‘We need to encourage diversity in the police’
- Credit: Archant
Newham Police Borough Commander Rob Jones
There has been a lot of debate recently about the quality of leadership and values in the Met Police, the way officers are recruited and rewarded for their job, and the way victims of crime are treated.
I feel privileged to work with some capable and committed people in the police, officers and staff, from every walk of life, but I do feel that as an organisation we need to do more to encourage as wide a pool of people as possible to consider a career in the police.
It has long been a tradition that everyone starts “on the beat” in the police - and I would be wary of the motives of anyone who wants to become a senior leader in the Met, but does not want to do the front line job of delivering the service in communities.
But I also want capable, local people to choose the police over other careers, and to feel confident that if they commit and join us they will have fulfilling and rewarding careers. Sometimes we need to try different approaches.
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The Commissioner has recently been bold in seeking to recruit the best graduates who have the potential to become Police Inspectors within a short period of time, and I went to the College of Policing at Bramshill to help with the assessment process curious to see what kind of people had applied for the scheme.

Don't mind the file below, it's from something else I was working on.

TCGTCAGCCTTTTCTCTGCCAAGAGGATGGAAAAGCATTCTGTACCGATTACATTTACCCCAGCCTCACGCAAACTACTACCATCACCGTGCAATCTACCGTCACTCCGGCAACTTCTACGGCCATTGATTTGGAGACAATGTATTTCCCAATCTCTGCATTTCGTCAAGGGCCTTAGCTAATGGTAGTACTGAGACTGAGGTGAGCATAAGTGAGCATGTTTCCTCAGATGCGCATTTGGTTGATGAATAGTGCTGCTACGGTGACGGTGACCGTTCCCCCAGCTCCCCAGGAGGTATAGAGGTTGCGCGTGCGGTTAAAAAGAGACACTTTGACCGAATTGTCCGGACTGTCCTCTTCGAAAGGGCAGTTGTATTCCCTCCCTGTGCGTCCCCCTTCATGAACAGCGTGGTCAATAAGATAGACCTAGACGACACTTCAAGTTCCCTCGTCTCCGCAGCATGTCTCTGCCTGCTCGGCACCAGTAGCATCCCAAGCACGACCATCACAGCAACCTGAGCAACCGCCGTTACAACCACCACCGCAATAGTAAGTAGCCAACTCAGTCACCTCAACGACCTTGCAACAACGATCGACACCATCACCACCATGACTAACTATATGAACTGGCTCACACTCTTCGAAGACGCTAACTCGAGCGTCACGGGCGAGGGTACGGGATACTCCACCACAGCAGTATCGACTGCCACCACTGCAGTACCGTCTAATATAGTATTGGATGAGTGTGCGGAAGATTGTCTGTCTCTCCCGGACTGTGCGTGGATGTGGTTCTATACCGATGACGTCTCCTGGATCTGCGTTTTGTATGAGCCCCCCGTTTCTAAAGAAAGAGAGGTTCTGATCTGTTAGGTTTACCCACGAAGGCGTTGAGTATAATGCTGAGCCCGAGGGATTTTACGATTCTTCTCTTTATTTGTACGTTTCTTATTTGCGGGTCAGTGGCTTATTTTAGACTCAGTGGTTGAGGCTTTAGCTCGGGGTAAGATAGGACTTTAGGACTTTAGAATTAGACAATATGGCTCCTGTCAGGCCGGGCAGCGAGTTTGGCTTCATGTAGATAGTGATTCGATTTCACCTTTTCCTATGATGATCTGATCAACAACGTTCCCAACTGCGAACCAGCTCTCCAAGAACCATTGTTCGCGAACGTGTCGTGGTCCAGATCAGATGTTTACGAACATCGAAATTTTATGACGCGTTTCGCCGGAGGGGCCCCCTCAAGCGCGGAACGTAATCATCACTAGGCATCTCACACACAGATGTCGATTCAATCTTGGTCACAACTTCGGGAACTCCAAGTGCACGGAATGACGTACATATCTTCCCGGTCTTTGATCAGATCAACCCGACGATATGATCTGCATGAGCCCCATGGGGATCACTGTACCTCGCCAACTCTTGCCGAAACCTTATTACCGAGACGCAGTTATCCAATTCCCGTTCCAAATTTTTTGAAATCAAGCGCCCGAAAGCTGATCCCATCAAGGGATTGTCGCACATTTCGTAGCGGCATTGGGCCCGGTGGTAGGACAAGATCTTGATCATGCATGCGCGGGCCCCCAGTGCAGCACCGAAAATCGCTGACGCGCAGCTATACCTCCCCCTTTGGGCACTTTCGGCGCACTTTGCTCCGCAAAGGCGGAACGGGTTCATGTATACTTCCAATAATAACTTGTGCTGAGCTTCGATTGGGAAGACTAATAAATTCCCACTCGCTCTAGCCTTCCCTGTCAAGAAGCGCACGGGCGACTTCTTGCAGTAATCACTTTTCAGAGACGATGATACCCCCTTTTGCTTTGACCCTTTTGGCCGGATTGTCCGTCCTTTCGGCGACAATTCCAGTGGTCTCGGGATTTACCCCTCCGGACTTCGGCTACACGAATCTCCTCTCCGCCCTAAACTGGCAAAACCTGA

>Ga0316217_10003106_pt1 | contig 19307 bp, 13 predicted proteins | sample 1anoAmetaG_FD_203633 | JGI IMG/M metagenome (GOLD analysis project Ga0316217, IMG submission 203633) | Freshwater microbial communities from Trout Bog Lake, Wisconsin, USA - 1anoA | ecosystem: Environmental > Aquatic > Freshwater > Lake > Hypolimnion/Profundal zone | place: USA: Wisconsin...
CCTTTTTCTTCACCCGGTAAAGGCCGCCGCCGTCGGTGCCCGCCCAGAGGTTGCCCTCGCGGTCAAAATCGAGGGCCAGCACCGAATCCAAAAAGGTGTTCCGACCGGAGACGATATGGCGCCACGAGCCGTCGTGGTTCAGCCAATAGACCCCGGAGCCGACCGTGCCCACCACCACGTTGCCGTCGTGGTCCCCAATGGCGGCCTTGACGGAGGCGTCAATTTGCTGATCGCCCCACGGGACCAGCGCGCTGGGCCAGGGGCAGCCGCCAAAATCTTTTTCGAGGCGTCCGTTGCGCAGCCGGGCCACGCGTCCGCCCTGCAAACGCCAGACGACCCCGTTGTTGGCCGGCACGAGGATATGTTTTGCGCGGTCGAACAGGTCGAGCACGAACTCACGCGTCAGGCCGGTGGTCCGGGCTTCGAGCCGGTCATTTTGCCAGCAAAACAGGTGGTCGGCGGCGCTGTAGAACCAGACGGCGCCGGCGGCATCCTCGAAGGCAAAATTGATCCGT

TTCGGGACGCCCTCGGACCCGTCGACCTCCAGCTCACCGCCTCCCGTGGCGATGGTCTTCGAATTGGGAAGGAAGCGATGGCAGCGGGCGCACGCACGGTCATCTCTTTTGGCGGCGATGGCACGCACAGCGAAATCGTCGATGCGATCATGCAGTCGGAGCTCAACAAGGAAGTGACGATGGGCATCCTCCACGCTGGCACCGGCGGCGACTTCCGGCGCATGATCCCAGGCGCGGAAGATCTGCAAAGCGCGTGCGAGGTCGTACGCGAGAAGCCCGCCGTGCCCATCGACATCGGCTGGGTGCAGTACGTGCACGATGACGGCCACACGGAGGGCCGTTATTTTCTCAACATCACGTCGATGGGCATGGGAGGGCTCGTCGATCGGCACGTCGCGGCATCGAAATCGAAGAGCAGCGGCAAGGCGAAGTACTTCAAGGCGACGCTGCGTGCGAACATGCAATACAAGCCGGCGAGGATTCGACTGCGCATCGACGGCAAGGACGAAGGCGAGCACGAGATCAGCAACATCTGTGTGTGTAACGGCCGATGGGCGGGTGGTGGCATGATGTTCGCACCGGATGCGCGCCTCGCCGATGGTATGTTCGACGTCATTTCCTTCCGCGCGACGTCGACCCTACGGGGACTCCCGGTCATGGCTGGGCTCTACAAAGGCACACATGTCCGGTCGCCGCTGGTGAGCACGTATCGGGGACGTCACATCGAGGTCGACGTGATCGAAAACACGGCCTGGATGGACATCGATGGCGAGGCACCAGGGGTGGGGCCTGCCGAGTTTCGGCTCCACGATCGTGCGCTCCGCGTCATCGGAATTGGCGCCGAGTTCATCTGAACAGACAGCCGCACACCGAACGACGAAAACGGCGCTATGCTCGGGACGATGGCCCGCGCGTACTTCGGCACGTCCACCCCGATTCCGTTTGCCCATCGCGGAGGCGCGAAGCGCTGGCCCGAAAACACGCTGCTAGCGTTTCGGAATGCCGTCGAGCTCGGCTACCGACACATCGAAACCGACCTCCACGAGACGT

Most (but not all) of the people I assessed were young, they were full of enthusiasm, potential, and fresh ideas, with a strong sense of service and optimism about the difference the police can make to communities.
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- 5 14 charged with alleged drug dealing and money laundering offences
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I left impressed, and looking forward to the value they will add to an already rich pool of talent when they join us.
It will take some time for new recruits to be selected and trained, but by August, we will welcome the first wave of new officers to Newham.
For some, it will be their first experience of policing and of East London; others will have already served as volunteer special constables and may have the benefit of local knowledge.
All will have local training and mentoring from experienced officers to build on their knowledge and skills, and input from local community leaders to understand what people need in Newham.
My messages to them will be simple: always put the needs of the victim first. Help them to feel safe, and give practical help when you can. Never be too busy to listen to their concerns. Explain what will happen next. Honesty and integrity are not negotiable and strive to be professional in all that you do. Policing can be tough.
The new officers will need help and direction to give their best service back to you - so if you see an unfamiliar face in a police uniform in your neighbourhood please stop to say hello and help them to understand what crime and safety issues matter most to you and your families.